N.S. Saji, K. Larsen, D. Wielandt, M. Schiller, M.M. Costa, M.J. Whitehouse, M.T. Rosing M. Bizzarro

Geochem. Persp. Let. (2018) 7, 43–48 | doi: 10.7185/geochemlet.1818 | Published 5 September 2018

Comment 2 on “Ultra-high pressure and ultra-reduced minerals in ophiolites may form by lightning strikes”

We read with great interest the paper by C. Ballhaus and coauthors (2017) reporting on electrical discharge experiments that showed how SiC and other phases found in mantle-derived rocks can potentially form by lightning strikes (Ballhaus et al., 2017). The experiments are technically innovative and challenging and the results make fascinating reading. In a comment paper, Griffin et al. (2018) noted several lines of evidence that ultra-high pressure (UHP) and super reduced (SuR) minerals in ophiolites do not form by lightning strikes. Here, we add additional comments relating to the geological and mineralogical data from ophiolites that are not compatible with the model of Ballhaus et al. (2017).

J.S. Yang, R.B. Trumbull, P.T. Robinson, F.H. Xiong, D.Y. Lian

Geochem. Persp. Let. (2018) 8, 6-7 | doi: 10.7185/geochemlet.1820 | Published 3 September 2018

Reply 2 to Comment on “Ultra-high pressure and ultra-reduced minerals in ophiolites may form by lightning strikes”

We appreciate the comments by Yang et al. (2018) to our recent proposal (Ballhaus et al. 2017) that high pressure and ultra-reduced minerals in ophiolites may form by lightning strikes. We have carried out additional experiments to address the issues raised by Yang et al. (2018). We maintain that the ultra-reduced phases in ophiolites are best explained as plasma precipitates generated by lightning strikes.

C. Ballhaus, H. Blanchard, R.O.C. Fonseca, A. Bragagni

Geochem. Persp. Let. (2018) 8, 8-10 | doi: 10.7185/geochemlet.1821 | Published 3 September 2018

Chemical nature of the 3.4 Ga Strelley Pool microfossils

The biogenicity of putative traces of life found in early-Archean rocks is strongly debated. To date, only equivocal lines of evidence have been reported, which has prevented a full consensus from emerging. Here we report elemental and molecular data from individual organic microfossils preserved within the 3.4 billion-year-old cherts of the Strelley Pool Formation, Western Australia. The present results support the growing body of evidence advocating their biogenicity, promoting them as the oldest known authentic organic microfossils. These microfossils consist of nitrogen- and oxygen- rich organic molecules that have been only slightly degraded despite experiencing temperatures of ~300 °C. Such molecular preservation emphasises the palaeobiological potential of the Earth’s oldest geological record, whilst providing a promising window into the early biosphere.

J. Alleon, S. Bernard, C. Le Guillou, O. Beyssac, K. Sugitani, F. Robert

Geochem. Persp. Let. (2018) 7, 37–42 | doi: 10.7185/geochemlet.1817 | Published 16 August 2018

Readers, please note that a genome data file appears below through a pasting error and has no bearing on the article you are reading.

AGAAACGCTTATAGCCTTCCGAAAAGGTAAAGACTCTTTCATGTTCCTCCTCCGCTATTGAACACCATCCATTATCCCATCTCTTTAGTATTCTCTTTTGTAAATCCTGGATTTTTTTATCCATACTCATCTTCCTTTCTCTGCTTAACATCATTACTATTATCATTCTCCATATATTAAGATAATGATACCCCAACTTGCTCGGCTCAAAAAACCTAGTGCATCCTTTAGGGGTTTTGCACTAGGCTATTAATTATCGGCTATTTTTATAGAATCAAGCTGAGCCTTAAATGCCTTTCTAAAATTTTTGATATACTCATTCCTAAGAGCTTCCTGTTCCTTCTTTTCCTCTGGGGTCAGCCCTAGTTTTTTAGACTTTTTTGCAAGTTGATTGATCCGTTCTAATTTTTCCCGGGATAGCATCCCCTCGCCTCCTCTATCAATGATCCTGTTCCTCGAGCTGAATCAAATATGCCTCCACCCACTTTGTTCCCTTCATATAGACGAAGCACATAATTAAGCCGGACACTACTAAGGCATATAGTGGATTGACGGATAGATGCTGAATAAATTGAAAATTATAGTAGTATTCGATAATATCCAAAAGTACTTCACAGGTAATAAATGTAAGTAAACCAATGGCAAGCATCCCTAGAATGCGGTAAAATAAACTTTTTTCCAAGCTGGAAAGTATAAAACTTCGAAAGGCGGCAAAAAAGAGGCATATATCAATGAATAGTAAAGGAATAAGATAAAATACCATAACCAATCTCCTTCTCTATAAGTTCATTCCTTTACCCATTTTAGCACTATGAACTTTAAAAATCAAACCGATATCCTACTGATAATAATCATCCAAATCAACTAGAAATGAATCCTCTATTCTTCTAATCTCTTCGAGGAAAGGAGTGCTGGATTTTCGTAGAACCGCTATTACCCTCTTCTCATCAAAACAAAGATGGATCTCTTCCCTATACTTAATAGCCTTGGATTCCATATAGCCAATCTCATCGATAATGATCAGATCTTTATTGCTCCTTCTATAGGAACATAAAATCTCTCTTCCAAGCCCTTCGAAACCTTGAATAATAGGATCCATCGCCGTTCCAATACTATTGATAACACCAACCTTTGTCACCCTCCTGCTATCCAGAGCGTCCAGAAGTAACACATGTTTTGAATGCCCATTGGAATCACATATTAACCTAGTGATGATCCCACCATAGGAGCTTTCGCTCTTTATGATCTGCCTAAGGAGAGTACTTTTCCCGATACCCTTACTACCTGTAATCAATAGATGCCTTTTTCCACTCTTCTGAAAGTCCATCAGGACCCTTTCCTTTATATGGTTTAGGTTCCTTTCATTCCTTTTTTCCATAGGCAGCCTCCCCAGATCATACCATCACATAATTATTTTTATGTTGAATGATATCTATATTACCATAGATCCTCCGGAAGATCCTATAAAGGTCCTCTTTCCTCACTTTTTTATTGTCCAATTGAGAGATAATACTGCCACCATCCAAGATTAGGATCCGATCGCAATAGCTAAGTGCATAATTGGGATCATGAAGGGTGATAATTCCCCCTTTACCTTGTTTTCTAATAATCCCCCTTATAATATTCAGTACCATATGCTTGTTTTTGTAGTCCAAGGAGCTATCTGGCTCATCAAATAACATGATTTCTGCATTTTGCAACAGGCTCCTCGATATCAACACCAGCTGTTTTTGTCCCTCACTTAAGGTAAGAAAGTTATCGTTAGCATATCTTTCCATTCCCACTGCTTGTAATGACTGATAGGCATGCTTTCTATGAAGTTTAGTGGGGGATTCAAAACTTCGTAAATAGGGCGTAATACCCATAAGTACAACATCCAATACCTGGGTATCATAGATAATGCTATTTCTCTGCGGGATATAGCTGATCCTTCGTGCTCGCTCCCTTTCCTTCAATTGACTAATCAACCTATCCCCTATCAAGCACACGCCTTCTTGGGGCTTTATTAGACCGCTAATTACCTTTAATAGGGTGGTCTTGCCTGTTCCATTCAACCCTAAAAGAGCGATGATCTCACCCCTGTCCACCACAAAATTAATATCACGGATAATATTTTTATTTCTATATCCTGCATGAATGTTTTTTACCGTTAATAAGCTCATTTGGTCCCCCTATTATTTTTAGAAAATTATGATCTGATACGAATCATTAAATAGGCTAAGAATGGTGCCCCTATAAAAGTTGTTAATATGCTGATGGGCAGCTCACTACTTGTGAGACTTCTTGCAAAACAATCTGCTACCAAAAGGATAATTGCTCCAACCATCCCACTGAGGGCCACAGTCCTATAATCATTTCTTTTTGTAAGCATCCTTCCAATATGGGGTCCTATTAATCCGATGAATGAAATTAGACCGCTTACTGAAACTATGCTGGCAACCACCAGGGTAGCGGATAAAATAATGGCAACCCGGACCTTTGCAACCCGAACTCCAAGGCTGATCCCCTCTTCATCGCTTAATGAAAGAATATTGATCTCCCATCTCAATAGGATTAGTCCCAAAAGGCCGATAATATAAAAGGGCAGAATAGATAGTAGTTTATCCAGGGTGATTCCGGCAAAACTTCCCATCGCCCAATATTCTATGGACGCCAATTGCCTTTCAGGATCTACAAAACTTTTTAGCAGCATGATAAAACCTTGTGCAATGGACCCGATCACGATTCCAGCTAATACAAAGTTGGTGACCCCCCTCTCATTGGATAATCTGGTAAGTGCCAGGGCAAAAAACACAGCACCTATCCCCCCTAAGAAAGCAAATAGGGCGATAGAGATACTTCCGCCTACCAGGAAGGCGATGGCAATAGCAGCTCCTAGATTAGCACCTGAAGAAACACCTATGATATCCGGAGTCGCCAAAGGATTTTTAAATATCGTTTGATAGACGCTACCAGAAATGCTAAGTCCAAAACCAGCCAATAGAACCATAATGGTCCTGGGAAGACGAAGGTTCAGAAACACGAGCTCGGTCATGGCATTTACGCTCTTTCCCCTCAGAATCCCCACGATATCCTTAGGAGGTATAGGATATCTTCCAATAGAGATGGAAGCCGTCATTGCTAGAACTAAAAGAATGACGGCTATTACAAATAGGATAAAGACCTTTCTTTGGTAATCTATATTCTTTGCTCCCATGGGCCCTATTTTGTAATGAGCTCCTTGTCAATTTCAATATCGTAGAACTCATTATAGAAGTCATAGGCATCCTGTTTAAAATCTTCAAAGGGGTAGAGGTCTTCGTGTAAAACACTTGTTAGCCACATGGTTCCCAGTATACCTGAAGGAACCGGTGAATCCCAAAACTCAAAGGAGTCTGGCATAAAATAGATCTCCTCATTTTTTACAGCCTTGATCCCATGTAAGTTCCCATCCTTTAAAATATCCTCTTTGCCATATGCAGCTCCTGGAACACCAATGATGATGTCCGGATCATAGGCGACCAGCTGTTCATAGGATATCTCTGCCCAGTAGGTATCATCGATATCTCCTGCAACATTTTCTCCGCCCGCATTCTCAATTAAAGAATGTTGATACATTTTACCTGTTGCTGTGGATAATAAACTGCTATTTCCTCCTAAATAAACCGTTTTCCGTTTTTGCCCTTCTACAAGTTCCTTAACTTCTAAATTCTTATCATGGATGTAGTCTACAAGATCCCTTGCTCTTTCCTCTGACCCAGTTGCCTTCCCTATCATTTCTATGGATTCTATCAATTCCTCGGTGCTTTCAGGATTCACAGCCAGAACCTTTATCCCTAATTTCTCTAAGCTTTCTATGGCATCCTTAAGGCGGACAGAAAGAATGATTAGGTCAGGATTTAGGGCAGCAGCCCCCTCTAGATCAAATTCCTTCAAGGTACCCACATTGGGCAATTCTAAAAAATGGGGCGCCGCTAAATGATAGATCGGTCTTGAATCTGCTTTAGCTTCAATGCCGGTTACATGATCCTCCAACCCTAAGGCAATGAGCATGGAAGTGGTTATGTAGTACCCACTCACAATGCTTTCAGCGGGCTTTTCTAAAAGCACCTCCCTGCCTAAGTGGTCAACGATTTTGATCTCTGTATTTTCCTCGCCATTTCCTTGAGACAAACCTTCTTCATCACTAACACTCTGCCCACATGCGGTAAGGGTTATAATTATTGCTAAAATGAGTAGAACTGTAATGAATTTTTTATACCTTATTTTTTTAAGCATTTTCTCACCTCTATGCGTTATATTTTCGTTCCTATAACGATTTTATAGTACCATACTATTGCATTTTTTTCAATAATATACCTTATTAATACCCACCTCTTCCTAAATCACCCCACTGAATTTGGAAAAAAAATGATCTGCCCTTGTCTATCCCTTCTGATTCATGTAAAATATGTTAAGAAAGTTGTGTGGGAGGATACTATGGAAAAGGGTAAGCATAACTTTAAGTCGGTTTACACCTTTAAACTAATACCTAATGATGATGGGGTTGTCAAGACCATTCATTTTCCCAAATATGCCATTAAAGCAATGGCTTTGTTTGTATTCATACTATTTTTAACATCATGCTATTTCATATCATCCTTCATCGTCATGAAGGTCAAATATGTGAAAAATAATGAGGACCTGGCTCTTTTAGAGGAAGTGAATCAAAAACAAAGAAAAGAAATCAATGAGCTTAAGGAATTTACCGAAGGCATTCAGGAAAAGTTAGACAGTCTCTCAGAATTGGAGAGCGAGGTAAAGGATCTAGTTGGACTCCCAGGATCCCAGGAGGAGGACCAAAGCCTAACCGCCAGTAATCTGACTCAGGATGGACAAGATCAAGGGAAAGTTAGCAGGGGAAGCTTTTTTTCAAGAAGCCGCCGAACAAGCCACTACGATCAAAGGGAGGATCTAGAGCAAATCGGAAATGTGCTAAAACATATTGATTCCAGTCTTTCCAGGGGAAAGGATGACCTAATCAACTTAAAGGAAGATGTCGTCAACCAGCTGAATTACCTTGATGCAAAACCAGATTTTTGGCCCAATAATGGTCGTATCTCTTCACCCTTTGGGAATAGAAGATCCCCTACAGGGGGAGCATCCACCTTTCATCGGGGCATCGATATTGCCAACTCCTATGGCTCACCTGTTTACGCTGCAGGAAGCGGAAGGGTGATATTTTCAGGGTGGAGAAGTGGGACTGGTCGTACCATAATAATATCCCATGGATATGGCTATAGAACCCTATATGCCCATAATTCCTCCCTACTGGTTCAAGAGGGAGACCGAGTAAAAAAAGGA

Nitrogen isotope signatures of microfossils suggest aerobic metabolism 3.0 Gyr ago

There is compelling evidence for early oxygenation of mid-Archean oceans. However, the biological use of molecular oxygen is still not ascertained. Here we report the nitrogen isotope composition measured in isolated microfossils (δ15Nµm) from the 3.0 billion years old Farrel Quartzite metasediments. We show that the quasi-null bulk δ15N values of Farrel Quartzite organic matter encompass a large 15N isotopic heterogeneity at the scale of isolated microfossils (-21.6 ‰ < δ15Nµm < +30.7 ‰). Rayleigh fractionation is required to yield such large δ15N variations. Based on these data, we propose a model in which negative δ15Nµm values determined on film-like and on spheroidal microfossils are explained by ammonia assimilation in the anoxic deeper levels of the water column, whereas positive δ15Nµm values determined on lenticular microfossils were driven by both ammonia assimilation and aerobic oxidation close to the sea surface. Since ammonium aerobic oxidation requires the presence of free molecular O2 within the water column, we further suggest that positive δ15Nµm values reflect an ocean redox stratification tightly related to O2 production by oxygenic photosynthesisers in a mid-Archean ocean 3.0 Gyr ago.

F. Delarue, F. Robert, K. Sugitani, R. Tartèse, R. Duhamel, S. Derenne

Geochem. Persp. Let. (2018) 7, 32–36 | doi: 10.7185/geochemlet.1816 | Published 24 July 2018

Mass-dependent triple oxygen isotope variations in terrestrial materials

High precision triple oxygen isotope analyses of terrestrial materials show distinct fields and trends in Δ'17O - δ'18O space that can be explained by well understood fractionation processes. The Δ'17O - δ'18O field for meteoric waters has almost no overlap with that of rocks. Globally, meteoric water defines a λ value of ~0.528, although a better fit to waters with δ18O values >-20 ‰ is δ'17O = 0.52654 (±0.00036) δ'18O + 0.014 (±0.003). Low temperature marine sediments define a unique and narrow band in Δ'17O - δ'18O space with high δ'18O and low Δ'17O values explained by equilibrium fractionation. Hydrothermal alteration shifts the rock composition to lower δ'18O values at low fluid/rock ratios, and finally higher Δ'17O when F/R ratios are greater than 1. In order to make the triple isotope data tractable to the entire geological community, consensus on a reporting scheme for Δ'17O is desirable. Adoption of λRL= 0.528 (λRL = slope of δ'17O - δ'18O reference line, the ‘Terrestrial Fractionation Line’ or TFL) would bring the ‘rock’ community in line with well established hydrological reporting conventions.

Z.D. Sharp, J.A.G. Wostbrock, A. Pack

Geochem. Persp. Let. (2018) 7, 27–31 | doi: 10.7185/geochemlet.1815 | Published 1 June 2018